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News Story
Updated: 02/17/2017 08:30:02AM

Plants say it with flowers

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TIM LETHBRIDGE PHOTO

A fly visits a Beggars-Tick flower.

THOMAS EISNER PHOTO

A mint flower growing in Sebring.

THOMAS EISNER PHOTO

A saw palmetto flower.

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On Valentine’s Day biologists at the Archbold Biological Station enjoy sending and receiving romantic gifts of flowers just as much as anybody else. The colors and fragrances of flowers make them a perfect gift. Out in nature, however, biologists appreciate the messages of flowers in a different way.

Most wildflowers are sending signals to insects, using perfumes or attractive color displays to advertise nectar and pollen. Pollen is the fine powdery substance produced by male plants (think, flower sperm) that is carried by insects (or other animals, or wind) to the female part of the flower and fertilizes it.

Some insects, especially bees, eat pollen or provide it to their larvae as food. Nectar is the sugary liquid plants produce, especially in their flowers, to encourage (reward) visits by insects and other animals.

Different species of flowers “advertise” their nectar and pollen with different color patterns or perfumes, so that individual insects including bees, wasps, beetles, butterflies, moths, and flies become faithful to a particular “brand” of flower. This is important for the plants because pollination requires that insects move from flower to flower of the same species, carrying male pollen from one to the female parts of the next plant, fertilizing the flower.

Being faithful to visiting one type of flower is as if insects are responding to flower trademarks, not unlike the way many travelers get the habit of going to certain fast food restaurants. Archbold biologists, and notably entomologist Dr. Mark Deyrup, have been studying local wildflowers and their insect visitors for more than 30 years. Mark explained that “Archbold has one of the largest “flower-visitor” datasets in the world collected at one location. It is from these long-term data we learn which insects visit which flowers.”

Around Valentine’s Day there are few native flowers in bloom. A common weedy species is the Beggars-Tick, a daisy-like species with seeds that manage to get attached to socks and pants. This conspicuous yellow flower with white petals is an important winter source of nectar and pollen. Mark Deyrup shared that, “Over the years, we have recorded 81 different species of insects visiting Beggars-Tick, including 36 species of native bees and 18 species of butterflies.”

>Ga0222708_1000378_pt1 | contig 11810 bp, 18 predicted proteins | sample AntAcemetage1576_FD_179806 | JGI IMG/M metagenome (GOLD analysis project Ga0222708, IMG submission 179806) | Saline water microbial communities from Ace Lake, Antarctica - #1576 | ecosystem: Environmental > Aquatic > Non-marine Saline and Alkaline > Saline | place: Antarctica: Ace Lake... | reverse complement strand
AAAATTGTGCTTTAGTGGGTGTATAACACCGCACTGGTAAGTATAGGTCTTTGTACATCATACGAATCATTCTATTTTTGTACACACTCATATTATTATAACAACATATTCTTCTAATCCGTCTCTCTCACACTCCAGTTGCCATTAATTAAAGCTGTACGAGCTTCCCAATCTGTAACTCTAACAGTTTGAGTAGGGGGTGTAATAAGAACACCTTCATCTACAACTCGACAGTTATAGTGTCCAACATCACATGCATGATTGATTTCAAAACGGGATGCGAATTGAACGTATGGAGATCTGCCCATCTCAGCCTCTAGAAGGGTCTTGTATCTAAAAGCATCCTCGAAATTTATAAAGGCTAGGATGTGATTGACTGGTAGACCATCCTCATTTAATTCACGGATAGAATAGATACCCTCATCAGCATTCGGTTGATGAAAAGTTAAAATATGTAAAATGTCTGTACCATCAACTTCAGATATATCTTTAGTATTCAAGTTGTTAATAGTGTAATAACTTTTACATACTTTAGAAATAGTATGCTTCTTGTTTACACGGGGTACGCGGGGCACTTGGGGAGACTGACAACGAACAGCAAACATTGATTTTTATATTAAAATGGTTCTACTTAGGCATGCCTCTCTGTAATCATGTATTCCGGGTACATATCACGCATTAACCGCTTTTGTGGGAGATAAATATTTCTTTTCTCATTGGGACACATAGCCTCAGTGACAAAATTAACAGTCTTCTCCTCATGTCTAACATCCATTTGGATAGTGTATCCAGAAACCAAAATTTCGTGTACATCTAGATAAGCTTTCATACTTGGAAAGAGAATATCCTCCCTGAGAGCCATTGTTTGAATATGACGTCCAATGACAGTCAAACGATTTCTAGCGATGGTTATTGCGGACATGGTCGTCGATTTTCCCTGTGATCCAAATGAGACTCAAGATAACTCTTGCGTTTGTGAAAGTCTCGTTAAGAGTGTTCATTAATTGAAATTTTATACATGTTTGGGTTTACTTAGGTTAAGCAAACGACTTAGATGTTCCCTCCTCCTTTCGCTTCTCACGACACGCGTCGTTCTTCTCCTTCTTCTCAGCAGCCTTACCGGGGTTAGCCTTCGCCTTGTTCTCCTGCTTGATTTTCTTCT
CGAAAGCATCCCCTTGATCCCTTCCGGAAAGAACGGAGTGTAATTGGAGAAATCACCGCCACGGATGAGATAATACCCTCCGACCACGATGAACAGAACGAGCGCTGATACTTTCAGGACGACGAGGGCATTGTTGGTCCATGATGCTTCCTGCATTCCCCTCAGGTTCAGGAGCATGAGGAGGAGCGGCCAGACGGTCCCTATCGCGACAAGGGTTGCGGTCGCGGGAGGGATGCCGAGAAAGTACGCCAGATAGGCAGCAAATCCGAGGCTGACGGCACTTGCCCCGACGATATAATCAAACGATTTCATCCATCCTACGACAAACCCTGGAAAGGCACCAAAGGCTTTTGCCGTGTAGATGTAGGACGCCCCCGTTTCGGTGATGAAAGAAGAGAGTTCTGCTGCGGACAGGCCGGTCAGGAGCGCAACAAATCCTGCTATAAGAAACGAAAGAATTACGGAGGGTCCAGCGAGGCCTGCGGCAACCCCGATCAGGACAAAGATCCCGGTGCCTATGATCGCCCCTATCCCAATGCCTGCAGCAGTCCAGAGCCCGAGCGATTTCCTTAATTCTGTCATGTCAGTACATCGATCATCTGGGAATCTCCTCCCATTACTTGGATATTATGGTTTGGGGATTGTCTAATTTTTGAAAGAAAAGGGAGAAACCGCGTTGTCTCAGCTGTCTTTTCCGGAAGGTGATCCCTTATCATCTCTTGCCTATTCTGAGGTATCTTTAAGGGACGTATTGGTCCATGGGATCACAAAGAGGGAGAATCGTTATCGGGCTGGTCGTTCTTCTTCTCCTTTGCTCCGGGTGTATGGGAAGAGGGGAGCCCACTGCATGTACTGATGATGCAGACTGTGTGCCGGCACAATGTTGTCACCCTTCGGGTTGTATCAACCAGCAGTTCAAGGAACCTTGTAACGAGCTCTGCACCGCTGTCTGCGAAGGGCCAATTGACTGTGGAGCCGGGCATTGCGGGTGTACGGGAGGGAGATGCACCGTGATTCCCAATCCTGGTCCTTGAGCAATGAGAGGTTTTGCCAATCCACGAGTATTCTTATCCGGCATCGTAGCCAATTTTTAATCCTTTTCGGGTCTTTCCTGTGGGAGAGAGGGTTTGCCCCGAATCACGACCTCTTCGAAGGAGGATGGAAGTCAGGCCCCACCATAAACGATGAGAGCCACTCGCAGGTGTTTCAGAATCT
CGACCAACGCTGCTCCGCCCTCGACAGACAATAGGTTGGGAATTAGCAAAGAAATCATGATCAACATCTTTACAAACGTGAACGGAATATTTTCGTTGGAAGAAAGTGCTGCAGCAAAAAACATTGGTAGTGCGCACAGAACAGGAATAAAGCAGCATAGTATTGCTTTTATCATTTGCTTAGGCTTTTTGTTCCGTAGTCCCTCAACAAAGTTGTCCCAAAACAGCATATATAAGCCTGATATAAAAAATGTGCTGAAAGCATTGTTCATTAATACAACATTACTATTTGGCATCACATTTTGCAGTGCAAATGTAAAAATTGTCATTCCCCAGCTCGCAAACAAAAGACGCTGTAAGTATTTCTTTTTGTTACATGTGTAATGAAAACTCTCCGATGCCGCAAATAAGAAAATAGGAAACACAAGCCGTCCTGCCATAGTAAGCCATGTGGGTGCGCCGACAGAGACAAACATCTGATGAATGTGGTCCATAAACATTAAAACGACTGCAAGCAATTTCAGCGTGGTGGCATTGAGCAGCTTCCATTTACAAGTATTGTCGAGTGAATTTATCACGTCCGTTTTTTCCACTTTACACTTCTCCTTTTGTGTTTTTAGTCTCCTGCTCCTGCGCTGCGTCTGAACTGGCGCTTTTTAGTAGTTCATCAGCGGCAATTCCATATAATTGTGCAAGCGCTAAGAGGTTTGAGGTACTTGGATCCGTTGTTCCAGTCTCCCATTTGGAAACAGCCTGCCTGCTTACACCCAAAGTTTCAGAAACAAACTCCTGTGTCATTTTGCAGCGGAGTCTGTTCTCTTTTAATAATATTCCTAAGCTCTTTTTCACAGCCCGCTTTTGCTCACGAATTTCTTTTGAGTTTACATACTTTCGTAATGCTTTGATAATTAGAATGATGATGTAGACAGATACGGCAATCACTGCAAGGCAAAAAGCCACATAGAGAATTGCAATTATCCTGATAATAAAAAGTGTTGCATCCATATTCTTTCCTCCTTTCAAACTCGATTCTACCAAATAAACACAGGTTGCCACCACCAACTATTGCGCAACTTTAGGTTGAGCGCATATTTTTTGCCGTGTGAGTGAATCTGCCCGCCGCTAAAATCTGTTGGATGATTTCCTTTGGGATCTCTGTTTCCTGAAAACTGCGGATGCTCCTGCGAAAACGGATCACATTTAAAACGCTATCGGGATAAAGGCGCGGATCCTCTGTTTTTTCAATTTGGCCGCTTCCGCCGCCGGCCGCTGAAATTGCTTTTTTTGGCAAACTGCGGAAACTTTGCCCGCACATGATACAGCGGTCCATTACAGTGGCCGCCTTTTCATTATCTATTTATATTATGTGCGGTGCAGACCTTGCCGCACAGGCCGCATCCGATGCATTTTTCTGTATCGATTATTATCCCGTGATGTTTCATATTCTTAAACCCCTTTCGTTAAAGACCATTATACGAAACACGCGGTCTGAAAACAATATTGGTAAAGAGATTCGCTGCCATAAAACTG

In contrast to the simple Beggars-Tick flowers, which are open to all insect-comers, there is a rare species of mint called Christman’s Mint growing east of Sebring that has an astonishingly complicated flower.

Archbold’s plant ecologists including Dr. Eric Menges, have been studying this plant for years, in part because it is an endangered species.

Describing this mint’s pollination system, Mark Deyrup said, “On its upper petals the flower has red markings that guide insects to landing pads formed by the lower petals. Nectar is at the bottom of a long tube with an elbow-like bend part way down. Various insects visit this plant, but one kind of insect, the bee-fly Exprosopa fasciata, can reach with its long tongue into the tube to extract the nectar, but must first push with its head on the upper petal. This causes the elbow to straighten enough to allow the fly to suck up the nectar. As the bee-fly pushes on the petal, its belly pushes down on several pollen sacks, or bags of pollen. This causes the pollen sack, which is under pressure, to burst out a sticky mass, and sticks onto the belly of the bee-fly, ready to be carried to other mint plants and pollinate them.”

The common Saw Palmetto produces flowers that are often partially hidden under the fan-like leaves, but a strong and distinctive perfume attracts insects to its many small flowers. Many of us long-term residents of Florida would like to buy a bottle of Saw Palmetto perfume, so evocative it is of spring in Florida, but we have to be content with the real flowers. A scientific paper published by biologists at Archbold describes the number of different kinds of insects that visit Saw Palmetto flowers.

Mark Deyrup said, “So far Archbold biologists have observed an amazing 311 different species of insects on palmetto flowers, and there are undoubtedly others out there. Most of these insects use the flower nectar to fuel their adult activities, as if the Saw Palmetto were a gas station. One species of wasp goes off to chase down horseflies to feed its larvae, another wasp leaves to hunt for caterpillars in oak trees to feed its larvae, and so on.” The nectar that palmetto flowers use to attract insects that are pollinators also fuels innumerable other important activities in the natural world.

Out in nature plants and animals struggle for existence, but they also cooperate in wonderfully complex networks. Valentine’s Day flowers symbolize the beauty of romantic love, and the everyday flowers of fields and woods symbolize the beauty of working together.


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